Monterey County needs to develop aggressive policies for wildfire prevention. Removing the thousands of acres of eucalyptus that destroy native habitat and represent a serious fire danger is one step. Another is to develop a county-wide chipping program so that residents have a convenient way to dispose of dead vegetation without the fire risk that burning creates or the carbon it adds to the atmosphere.
There are many reasons for the tremendous fire risk, but one of these is poor county policies. One example is how the county protects oak trees, which is an almost universally agreed-upon policy in principle. How the county goes about protecting oaks is the problem. The tree cutting regulations are confusing, contradictory and complicated and inhibit the removal of dead wood, prime fuel for a wildfire. The noble intent to protect the beautiful native oaks of our land is in fact creating the ever-growing potential of a wildfire nightmare that will destroy them. We must put some common sense into government to protect our lives, our property and our environment.
The lack of affordable housing is one of the great failures of local government. Home prices are sky-high, and consequently so are rents. Places to live are scarce. Multiple families are forced to live in single-family homes. People who lose their jobs are unable to pay for housing and end up on a friend's couch or homeless. This isn't a new development. This has been going on for decades and the crisis is getting worse. It is time to change direction and come up with real solutions.
For decades the county and cities have used inclusionary housing policies where 80% of the homes are built at market value and 20% are set aside as affordable housing at a lower cost and financial loss to the builder. Different projects and different government entities use different percentages but the end result is always the same. These inclusionary housing policies have failed to provide enough affordable housing and spiraled the cost of housing ever higher. A sustainable affordable housing policy is not possible if builders lose money building affordable homes.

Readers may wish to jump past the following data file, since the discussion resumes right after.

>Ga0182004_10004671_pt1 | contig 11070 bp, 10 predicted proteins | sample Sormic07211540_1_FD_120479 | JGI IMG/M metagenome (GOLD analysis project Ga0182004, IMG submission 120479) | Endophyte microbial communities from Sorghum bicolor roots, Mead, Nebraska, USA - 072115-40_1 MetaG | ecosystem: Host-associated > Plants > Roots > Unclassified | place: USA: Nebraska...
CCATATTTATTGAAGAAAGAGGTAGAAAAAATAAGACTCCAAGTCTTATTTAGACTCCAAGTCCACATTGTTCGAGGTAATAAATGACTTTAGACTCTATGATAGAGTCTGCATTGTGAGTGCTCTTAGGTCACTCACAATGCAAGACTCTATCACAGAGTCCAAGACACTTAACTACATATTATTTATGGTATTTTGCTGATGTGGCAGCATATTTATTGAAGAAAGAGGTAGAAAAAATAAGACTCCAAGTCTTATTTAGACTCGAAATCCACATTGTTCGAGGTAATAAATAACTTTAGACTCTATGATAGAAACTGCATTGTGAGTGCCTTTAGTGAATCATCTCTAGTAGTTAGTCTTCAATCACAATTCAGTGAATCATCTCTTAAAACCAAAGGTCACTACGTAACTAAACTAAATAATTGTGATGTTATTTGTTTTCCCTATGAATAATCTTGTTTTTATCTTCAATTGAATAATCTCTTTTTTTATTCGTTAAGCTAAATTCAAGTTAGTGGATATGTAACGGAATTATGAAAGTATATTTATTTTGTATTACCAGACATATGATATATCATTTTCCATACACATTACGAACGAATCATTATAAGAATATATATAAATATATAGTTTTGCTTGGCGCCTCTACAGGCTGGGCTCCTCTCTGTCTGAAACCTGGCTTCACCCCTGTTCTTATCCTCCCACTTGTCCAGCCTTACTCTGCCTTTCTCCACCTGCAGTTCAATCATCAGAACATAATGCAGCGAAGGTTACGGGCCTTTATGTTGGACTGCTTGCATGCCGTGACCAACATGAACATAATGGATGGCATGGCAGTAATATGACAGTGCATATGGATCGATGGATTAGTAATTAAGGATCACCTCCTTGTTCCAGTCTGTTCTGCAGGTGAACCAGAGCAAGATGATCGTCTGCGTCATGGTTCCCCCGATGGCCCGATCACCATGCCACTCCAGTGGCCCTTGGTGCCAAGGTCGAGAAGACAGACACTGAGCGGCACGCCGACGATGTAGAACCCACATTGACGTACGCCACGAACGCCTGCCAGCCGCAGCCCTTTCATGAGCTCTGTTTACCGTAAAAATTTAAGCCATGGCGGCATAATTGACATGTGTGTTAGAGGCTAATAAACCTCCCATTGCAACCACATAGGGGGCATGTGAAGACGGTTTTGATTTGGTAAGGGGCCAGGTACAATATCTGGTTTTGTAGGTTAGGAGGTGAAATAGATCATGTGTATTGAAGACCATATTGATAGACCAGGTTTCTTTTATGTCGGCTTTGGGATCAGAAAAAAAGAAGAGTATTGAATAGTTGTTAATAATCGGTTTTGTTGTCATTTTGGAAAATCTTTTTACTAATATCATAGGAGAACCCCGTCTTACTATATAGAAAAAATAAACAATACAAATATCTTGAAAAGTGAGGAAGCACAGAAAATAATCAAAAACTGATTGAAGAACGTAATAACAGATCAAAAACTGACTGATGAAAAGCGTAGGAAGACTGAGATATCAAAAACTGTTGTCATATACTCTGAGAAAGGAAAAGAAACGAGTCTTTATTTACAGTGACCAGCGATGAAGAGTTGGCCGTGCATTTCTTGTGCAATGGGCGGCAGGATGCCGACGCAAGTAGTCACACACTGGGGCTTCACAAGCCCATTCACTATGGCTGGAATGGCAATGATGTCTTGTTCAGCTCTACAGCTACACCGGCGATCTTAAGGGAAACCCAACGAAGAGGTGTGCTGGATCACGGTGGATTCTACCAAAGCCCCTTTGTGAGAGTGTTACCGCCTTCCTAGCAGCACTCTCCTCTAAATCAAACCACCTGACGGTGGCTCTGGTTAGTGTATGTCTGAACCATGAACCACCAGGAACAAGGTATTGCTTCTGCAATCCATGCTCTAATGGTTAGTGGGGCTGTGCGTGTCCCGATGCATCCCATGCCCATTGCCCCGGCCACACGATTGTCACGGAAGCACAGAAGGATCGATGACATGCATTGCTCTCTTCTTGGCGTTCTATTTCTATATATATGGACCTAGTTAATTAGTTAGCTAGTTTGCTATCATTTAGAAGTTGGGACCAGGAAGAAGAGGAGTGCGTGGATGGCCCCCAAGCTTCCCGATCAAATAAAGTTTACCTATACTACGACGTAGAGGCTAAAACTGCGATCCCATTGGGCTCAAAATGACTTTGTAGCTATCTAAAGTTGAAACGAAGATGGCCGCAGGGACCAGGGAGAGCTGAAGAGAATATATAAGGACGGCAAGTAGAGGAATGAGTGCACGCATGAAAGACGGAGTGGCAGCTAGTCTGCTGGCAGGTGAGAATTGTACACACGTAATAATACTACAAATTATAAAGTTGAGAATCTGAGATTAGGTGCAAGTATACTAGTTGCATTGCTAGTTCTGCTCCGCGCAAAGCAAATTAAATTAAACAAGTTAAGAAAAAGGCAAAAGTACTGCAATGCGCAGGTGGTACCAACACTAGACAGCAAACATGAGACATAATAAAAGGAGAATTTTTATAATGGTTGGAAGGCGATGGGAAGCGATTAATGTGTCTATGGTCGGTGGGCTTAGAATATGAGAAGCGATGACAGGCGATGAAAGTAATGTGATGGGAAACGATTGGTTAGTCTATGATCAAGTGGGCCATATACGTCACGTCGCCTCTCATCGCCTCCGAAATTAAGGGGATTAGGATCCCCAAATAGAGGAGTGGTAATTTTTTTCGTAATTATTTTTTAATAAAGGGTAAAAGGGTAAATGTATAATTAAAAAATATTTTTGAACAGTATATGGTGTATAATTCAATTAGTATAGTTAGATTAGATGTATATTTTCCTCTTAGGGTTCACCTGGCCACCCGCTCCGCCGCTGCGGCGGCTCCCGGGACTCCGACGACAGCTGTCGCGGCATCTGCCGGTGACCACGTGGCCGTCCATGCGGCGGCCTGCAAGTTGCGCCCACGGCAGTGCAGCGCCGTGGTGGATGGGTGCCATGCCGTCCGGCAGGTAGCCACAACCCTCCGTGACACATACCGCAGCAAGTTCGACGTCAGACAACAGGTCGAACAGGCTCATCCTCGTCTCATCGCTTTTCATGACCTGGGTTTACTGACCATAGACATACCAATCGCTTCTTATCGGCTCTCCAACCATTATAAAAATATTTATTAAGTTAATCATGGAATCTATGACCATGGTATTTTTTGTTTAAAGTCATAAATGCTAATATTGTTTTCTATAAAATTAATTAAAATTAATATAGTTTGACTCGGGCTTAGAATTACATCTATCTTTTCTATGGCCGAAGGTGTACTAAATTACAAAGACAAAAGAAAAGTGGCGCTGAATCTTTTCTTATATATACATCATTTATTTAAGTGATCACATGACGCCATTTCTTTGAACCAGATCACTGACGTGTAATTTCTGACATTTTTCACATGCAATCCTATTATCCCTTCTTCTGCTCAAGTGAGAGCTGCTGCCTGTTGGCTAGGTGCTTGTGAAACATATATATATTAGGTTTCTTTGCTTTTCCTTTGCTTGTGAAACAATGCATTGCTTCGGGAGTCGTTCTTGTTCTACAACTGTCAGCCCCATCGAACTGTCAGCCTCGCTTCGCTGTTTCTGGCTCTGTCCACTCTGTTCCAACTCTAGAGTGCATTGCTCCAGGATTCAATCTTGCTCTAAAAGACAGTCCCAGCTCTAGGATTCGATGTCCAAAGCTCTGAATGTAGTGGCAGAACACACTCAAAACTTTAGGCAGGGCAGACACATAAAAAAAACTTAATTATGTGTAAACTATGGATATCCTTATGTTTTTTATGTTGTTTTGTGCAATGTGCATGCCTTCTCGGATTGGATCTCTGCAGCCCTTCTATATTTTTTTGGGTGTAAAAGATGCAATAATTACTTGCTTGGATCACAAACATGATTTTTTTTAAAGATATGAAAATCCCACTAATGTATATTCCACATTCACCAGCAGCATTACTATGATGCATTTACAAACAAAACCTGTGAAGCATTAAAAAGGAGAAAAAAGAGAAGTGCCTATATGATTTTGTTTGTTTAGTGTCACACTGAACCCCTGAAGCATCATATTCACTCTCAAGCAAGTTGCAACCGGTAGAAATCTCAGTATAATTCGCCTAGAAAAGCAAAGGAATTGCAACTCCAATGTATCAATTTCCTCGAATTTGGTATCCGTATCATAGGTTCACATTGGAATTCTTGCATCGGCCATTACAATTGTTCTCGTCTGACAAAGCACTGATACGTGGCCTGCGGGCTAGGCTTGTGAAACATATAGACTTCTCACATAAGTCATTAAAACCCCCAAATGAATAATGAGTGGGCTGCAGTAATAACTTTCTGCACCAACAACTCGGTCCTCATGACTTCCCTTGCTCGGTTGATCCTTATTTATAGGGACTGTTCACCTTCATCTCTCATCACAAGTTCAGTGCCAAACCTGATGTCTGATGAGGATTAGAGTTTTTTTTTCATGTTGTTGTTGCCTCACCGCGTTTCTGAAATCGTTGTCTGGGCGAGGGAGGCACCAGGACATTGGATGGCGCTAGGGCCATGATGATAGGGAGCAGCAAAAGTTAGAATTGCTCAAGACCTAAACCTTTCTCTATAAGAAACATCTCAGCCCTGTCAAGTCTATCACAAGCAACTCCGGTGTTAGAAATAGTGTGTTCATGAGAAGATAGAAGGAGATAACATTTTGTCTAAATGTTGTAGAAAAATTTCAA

The current inclusionary housing policies force builders to build larger market-rate homes. Since the county requires all the homes in an inclusionary housing project to look the same externally, all the homes become increasingly larger, even those set aside as affordable. Since the 1970s, the average American home has increased by 1000 square feet. Reducing the size of homes is the most manageable step that we can take for building more affordable homes. We need policies that encourage the building of smaller dwellings, whether as stand-alone units, duplexes or fourplexes. Affordable housing must work for renters, the most vulnerable residents in changing economic times. The target populations must be young adults, new families, workers and seniors.
There is not a single solution to homelessness, just as there is not a single cause. It is estimated
that there are 3,000 homeless in Monterey County, and the situation is not improving.
Steps by Monterey County governments to address the problem involve spending millions of dollars on
high-profile projects like the Homekey program funded by the state. While these projects, such as the one at the Good Nite Inn, provide necessary housing for those trying to get their lives back in order, they are not a solution.